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I was perusing the underscore.js annotated source when I encountered this:

if (obj.length === +obj.length) {...}

I now know from this stackoverflow question that the plus sign (+) operator returns the numeric representation of the object.

That said, obj.length returns a number. When would obj.length not be equal to +obj.length?

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it ensures that the length holds an actual number and not a string representing a number.. (because it uses === which checks type as well). This way it increases protection against passing it a random object that happens to have a length property. –  Gaby aka G. Petrioli Jan 25 '14 at 23:35

2 Answers 2

up vote 1 down vote accepted

When, for example:

var obj = {
    0: 'first',
    length: '1'

alert(obj.length === +obj.length);

Underscore's each is a generic, therefore can work with other objects other than an array. Just like ECMA5 forEach

The forEach function is intentionally generic; it does not require that its this value be an Array object. Therefore it can be transferred to other kinds of objects for use as a method. Whether the forEach function can be applied successfully to a host object is implementation-dependent.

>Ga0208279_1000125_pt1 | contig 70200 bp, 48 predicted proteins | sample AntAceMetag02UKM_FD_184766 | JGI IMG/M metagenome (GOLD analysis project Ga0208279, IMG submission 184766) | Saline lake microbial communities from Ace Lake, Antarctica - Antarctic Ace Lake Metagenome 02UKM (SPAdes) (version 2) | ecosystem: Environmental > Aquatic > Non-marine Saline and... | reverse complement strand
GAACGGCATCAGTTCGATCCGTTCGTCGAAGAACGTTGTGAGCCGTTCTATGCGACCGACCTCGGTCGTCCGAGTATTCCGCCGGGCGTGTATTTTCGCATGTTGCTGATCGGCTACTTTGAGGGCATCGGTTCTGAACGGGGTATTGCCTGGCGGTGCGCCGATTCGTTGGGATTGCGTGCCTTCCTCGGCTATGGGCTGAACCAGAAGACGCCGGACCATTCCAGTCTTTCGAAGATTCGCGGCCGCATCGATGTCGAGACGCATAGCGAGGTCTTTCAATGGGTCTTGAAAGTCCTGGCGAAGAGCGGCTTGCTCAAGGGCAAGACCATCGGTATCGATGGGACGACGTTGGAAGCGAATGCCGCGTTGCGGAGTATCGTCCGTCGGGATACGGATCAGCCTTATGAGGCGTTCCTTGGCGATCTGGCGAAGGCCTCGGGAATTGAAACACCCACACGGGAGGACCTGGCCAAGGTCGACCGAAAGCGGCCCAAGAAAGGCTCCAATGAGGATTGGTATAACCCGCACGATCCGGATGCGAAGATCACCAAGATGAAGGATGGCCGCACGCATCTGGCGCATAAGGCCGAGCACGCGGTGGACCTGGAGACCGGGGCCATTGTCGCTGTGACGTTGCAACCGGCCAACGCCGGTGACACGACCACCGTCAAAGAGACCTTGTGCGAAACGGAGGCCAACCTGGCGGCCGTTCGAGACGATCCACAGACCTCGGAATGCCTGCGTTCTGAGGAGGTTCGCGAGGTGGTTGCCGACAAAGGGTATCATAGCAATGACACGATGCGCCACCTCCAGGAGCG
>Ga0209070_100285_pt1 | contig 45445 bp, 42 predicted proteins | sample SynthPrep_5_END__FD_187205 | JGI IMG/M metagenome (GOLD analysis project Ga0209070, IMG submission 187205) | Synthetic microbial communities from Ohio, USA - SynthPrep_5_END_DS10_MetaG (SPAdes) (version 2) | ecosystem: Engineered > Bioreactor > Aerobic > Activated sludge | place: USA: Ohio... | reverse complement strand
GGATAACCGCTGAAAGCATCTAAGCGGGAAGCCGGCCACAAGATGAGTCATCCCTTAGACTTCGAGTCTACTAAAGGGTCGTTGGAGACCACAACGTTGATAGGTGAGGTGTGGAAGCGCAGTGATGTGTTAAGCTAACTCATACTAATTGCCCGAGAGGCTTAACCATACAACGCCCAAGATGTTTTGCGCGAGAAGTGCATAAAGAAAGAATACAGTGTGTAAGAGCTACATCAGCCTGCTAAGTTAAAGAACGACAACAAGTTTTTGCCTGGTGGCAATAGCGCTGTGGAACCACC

So underscore are checking the validity of an object's length property. And they deem an object arrayLike, for that method of iteration, only if the object's length returns a number which is not NaN, and is certainly not a string. So in my above example, obj would fall through to their keys iteration, if there is no native/polyfilled forEach.

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The === operator does not make any typecast when it checks, so different types of data will immediate return false even if '5' == 5. The + as you said typecasts the object into number. If you typecast a number into a number, it is still a number, so you basically check if your object.length exists and is a number. Values like undefined, NaN, null, string and others will return false. You are not sure what happens with obj, so you have to check...

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A number primitive — a number object would cause it to be false. –  gsnedders Jan 25 '14 at 23:44
a number object is an object, not a number, seriously dude –  Θεόφιλος Μουρατίδης Jan 25 '14 at 23:53
Well you can do new Number(num), but that's stupid –  scrblnrd3 Jan 26 '14 at 0:00
that is what gsnedders says, but just Numer(num) returns actual number, and not number object –  Θεόφιλος Μουρατίδης Jan 26 '14 at 0:00

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